Customers are becoming more adventurous, and it's making their loyalty—and their wallet share—harder to capture. Their new willingness to experiment is, in part, a response to a constantly shifting “normal”—from where and how their kids attend school to what’s available on store shelves each week. A study from retail software company Bazaarvoice found more than half (51%) of U.S. consumers bought products from a new or unfamiliar brand last year—in some cases, because ongoing product and raw material shortages or supply chain disruptions forced them to. About 45% of American shoppers say they’ve altered their brand preferences in the past year. Organizations can no longer assume longtime customers will stay with them—their lives are changing, too.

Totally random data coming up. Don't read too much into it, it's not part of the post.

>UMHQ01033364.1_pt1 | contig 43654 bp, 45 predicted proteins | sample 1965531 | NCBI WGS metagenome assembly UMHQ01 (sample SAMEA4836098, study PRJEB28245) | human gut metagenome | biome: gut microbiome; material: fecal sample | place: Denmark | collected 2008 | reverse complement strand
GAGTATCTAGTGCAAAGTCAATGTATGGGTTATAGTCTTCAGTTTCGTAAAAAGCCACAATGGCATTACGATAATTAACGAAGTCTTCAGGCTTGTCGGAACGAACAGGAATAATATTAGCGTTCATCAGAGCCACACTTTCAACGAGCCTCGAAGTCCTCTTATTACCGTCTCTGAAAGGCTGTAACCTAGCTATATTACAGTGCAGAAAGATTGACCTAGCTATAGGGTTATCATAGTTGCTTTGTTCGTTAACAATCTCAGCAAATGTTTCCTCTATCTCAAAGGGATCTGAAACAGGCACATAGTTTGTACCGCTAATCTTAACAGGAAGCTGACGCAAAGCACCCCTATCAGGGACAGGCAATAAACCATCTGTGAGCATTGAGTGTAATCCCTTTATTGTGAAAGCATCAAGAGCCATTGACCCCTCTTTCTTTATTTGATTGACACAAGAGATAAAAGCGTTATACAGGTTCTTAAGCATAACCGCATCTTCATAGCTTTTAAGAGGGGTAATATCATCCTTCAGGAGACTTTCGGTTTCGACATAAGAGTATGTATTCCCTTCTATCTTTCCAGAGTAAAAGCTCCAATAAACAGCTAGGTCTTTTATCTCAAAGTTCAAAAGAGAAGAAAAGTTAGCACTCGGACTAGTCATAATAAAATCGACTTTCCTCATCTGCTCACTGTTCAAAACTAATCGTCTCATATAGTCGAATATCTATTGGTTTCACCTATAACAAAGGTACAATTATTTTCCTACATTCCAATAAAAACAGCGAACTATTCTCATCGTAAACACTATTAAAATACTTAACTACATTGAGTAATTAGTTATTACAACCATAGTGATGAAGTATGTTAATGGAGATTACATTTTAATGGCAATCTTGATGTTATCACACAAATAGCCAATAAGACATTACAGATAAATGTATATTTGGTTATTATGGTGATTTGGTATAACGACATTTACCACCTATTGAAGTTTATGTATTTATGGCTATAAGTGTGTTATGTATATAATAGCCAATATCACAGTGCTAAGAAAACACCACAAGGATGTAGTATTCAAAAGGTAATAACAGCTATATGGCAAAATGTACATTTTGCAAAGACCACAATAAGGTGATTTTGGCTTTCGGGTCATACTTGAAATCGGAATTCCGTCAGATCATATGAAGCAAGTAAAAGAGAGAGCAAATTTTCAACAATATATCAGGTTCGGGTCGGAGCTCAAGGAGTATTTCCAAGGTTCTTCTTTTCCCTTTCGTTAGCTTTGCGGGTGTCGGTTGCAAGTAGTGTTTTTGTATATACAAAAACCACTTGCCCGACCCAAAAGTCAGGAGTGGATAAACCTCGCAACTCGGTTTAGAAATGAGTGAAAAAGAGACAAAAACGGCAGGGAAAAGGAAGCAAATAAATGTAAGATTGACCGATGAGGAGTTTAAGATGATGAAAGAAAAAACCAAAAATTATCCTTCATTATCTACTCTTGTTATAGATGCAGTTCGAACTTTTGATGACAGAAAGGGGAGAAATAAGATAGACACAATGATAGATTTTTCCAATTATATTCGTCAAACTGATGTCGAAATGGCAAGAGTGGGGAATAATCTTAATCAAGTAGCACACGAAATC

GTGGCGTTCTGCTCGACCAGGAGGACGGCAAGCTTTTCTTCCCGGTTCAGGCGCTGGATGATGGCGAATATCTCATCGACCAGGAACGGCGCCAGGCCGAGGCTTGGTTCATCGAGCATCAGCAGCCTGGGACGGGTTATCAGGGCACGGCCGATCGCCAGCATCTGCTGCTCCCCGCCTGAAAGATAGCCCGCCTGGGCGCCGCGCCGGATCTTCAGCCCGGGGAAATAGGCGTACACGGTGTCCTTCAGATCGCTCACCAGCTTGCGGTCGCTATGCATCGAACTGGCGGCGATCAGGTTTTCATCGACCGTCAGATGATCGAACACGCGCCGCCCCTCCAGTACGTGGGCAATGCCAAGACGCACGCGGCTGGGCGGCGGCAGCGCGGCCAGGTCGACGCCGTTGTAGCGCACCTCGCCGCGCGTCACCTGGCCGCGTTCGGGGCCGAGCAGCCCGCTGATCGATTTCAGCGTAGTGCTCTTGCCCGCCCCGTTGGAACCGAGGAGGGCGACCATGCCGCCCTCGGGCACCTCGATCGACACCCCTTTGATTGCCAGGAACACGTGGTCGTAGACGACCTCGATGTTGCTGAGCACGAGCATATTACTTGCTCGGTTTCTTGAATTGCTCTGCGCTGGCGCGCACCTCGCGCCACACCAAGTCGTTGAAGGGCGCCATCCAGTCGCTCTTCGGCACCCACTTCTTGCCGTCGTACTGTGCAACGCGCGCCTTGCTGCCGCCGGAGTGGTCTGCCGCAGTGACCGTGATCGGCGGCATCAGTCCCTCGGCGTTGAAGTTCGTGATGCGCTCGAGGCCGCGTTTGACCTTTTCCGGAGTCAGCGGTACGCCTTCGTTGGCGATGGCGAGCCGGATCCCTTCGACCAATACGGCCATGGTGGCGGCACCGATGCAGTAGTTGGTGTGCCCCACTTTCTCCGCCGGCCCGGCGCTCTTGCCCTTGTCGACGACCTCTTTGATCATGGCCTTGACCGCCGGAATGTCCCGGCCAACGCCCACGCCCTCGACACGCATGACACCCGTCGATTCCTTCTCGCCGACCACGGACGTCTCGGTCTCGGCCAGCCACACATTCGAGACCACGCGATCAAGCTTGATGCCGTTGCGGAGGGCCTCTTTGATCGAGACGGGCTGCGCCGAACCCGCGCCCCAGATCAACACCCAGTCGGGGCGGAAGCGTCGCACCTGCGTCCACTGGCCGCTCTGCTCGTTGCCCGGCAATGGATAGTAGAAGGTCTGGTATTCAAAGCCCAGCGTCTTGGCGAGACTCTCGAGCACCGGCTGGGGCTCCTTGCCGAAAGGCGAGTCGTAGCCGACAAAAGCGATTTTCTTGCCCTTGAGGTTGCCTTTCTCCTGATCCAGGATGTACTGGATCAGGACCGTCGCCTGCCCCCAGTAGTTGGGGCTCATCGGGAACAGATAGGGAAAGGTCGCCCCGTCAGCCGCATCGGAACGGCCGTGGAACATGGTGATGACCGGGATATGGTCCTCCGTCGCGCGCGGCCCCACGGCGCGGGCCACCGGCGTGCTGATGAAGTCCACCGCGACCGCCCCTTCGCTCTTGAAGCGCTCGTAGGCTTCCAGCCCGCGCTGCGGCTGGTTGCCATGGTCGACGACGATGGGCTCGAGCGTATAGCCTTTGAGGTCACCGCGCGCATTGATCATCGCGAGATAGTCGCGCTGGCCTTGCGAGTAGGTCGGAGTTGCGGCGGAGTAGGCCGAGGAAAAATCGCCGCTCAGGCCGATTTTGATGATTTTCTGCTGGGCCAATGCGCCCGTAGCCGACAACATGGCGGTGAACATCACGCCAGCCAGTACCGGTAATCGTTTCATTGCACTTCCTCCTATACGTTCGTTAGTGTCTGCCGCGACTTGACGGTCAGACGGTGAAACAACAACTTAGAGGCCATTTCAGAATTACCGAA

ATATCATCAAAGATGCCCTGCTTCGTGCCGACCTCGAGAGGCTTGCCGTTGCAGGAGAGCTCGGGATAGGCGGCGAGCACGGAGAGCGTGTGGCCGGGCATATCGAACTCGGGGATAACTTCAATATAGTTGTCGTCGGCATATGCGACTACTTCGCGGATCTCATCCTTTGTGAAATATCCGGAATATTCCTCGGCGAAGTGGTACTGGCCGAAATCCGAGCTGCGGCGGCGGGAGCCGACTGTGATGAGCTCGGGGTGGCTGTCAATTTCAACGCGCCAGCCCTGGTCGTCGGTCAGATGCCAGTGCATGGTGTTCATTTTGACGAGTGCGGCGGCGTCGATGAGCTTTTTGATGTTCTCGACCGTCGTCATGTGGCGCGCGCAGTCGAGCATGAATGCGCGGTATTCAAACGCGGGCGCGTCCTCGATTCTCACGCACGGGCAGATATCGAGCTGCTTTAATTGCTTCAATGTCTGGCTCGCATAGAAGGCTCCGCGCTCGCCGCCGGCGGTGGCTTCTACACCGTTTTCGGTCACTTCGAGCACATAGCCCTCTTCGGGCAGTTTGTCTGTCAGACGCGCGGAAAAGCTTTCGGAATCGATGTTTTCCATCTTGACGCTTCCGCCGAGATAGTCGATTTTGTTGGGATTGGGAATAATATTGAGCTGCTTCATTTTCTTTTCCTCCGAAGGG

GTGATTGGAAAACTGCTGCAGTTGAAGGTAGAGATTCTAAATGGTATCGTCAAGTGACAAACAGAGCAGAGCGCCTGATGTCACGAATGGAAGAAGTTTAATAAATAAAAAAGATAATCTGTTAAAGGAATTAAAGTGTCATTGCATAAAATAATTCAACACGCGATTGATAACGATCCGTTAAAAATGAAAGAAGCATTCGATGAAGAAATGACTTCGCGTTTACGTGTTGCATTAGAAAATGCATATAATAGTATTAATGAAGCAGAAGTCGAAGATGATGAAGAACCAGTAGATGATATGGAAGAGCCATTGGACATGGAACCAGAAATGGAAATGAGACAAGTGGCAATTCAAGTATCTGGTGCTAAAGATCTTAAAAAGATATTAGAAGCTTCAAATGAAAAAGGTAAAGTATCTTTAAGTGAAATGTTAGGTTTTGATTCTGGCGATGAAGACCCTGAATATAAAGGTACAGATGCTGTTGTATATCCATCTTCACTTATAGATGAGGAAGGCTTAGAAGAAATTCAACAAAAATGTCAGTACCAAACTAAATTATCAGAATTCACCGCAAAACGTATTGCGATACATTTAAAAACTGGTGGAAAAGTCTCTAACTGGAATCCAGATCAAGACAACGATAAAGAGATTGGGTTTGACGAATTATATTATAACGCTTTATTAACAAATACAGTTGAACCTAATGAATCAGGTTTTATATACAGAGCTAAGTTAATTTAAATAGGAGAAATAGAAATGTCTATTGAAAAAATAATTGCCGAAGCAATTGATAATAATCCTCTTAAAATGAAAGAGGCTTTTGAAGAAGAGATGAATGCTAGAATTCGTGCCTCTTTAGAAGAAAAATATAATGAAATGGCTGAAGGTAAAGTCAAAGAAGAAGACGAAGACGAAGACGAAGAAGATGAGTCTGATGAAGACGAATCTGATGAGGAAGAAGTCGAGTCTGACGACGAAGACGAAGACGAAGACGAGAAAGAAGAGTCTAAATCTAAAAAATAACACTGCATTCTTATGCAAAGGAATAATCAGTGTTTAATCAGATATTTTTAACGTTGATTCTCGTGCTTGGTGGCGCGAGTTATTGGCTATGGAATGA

3. Historical data is no match for the speed of change
Organizations that use trend-based modeling based on historical data have struggled to forecast demand since the beginning of the pandemic. The problem? Models that look to the past can’t inform the future—or even the present—during times of disruption. In West Monroe’s Q3 2021 executive poll, 84% of executives said they struggled to gain insights from data that would help them understand new consumer preferences. And 79% cited the pace of change/volatility as their biggest barrier. Buyer behaviors are simply changing too fast to keep up.
So when uncertainty becomes the status quo, where should an organization place its bets? Our take: Transforming your operating model from traditional to digital will help you meet your customers’ needs—even as they change.